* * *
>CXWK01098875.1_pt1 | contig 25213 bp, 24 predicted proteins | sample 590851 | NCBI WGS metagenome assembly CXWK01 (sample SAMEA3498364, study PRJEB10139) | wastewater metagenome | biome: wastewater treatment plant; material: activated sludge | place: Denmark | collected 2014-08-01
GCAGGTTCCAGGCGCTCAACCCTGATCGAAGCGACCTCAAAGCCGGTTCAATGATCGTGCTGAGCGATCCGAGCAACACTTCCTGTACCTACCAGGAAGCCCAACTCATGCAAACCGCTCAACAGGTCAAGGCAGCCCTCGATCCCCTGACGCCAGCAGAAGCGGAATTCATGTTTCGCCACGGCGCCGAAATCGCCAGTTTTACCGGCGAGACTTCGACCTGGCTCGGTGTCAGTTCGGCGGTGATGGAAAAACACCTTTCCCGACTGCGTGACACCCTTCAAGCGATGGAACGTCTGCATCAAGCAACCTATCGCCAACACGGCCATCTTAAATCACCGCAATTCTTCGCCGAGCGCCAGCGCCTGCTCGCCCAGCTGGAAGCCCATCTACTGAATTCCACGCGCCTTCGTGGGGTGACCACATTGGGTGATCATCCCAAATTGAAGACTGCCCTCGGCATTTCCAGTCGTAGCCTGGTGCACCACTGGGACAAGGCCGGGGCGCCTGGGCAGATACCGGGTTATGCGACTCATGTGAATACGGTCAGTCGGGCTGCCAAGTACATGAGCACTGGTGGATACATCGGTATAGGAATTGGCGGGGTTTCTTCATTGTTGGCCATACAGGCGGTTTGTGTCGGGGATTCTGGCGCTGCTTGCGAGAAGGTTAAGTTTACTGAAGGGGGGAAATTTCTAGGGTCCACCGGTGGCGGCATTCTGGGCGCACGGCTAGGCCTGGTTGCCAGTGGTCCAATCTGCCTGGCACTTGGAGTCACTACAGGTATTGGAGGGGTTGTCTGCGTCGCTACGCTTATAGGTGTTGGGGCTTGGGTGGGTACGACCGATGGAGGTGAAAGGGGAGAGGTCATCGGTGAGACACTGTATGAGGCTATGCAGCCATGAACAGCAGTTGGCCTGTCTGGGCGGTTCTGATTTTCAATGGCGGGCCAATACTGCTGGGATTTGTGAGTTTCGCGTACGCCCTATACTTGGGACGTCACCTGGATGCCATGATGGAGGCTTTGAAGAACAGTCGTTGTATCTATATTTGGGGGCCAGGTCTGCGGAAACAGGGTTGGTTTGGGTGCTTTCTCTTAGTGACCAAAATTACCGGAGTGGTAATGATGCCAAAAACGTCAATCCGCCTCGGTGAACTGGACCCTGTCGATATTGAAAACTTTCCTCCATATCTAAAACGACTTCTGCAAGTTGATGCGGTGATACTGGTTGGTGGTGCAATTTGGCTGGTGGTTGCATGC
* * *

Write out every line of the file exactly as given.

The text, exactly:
>CXWK01098875.1_pt1 | contig 25213 bp, 24 predicted proteins | sample 590851 | NCBI WGS metagenome assembly CXWK01 (sample SAMEA3498364, study PRJEB10139) | wastewater metagenome | biome: wastewater treatment plant; material: activated sludge | place: Denmark | collected 2014-08-01
GCAGGTTCCAGGCGCTCAACCCTGATCGAAGCGACCTCAAAGCCGGTTCAATGATCGTGCTGAGCGATCCGAGCAACACTTCCTGTACCTACCAGGAAGCCCAACTCATGCAAACCGCTCAACAGGTCAAGGCAGCCCTCGATCCCCTGACGCCAGCAGAAGCGGAATTCATGTTTCGCCACGGCGCCGAAATCGCCAGTTTTACCGGCGAGACTTCGACCTGGCTCGGTGTCAGTTCGGCGGTGATGGAAAAACACCTTTCCCGACTGCGTGACACCCTTCAAGCGATGGAACGTCTGCATCAAGCAACCTATCGCCAACACGGCCATCTTAAATCACCGCAATTCTTCGCCGAGCGCCAGCGCCTGCTCGCCCAGCTGGAAGCCCATCTACTGAATTCCACGCGCCTTCGTGGGGTGACCACATTGGGTGATCATCCCAAATTGAAGACTGCCCTCGGCATTTCCAGTCGTAGCCTGGTGCACCACTGGGACAAGGCCGGGGCGCCTGGGCAGATACCGGGTTATGCGACTCATGTGAATACGGTCAGTCGGGCTGCCAAGTACATGAGCACTGGTGGATACATCGGTATAGGAATTGGCGGGGTTTCTTCATTGTTGGCCATACAGGCGGTTTGTGTCGGGGATTCTGGCGCTGCTTGCGAGAAGGTTAAGTTTACTGAAGGGGGGAAATTTCTAGGGTCCACCGGTGGCGGCATTCTGGGCGCACGGCTAGGCCTGGTTGCCAGTGGTCCAATCTGCCTGGCACTTGGAGTCACTACAGGTATTGGAGGGGTTGTCTGCGTCGCTACGCTTATAGGTGTTGGGGCTTGGGTGGGTACGACCGATGGAGGTGAAAGGGGAGAGGTCATCGGTGAGACACTGTATGAGGCTATGCAGCCATGAACAGCAGTTGGCCTGTCTGGGCGGTTCTGATTTTCAATGGCGGGCCAATACTGCTGGGATTTGTGAGTTTCGCGTACGCCCTATACTTGGGACGTCACCTGGATGCCATGATGGAGGCTTTGAAGAACAGTCGTTGTATCTATATTTGGGGGCCAGGTCTGCGGAAACAGGGTTGGTTTGGGTGCTTTCTCTTAGTGACCAAAATTACCGGAGTGGTAATGATGCCAAAAACGTCAATCCGCCTCGGTGAACTGGACCCTGTCGATATTGAAAACTTTCCTCCATATCTAAAACGACTTCTGCAAGTTGATGCGGTGATACTGGTTGGTGGTGCAATTTGGCTGGTGGTTGCATGC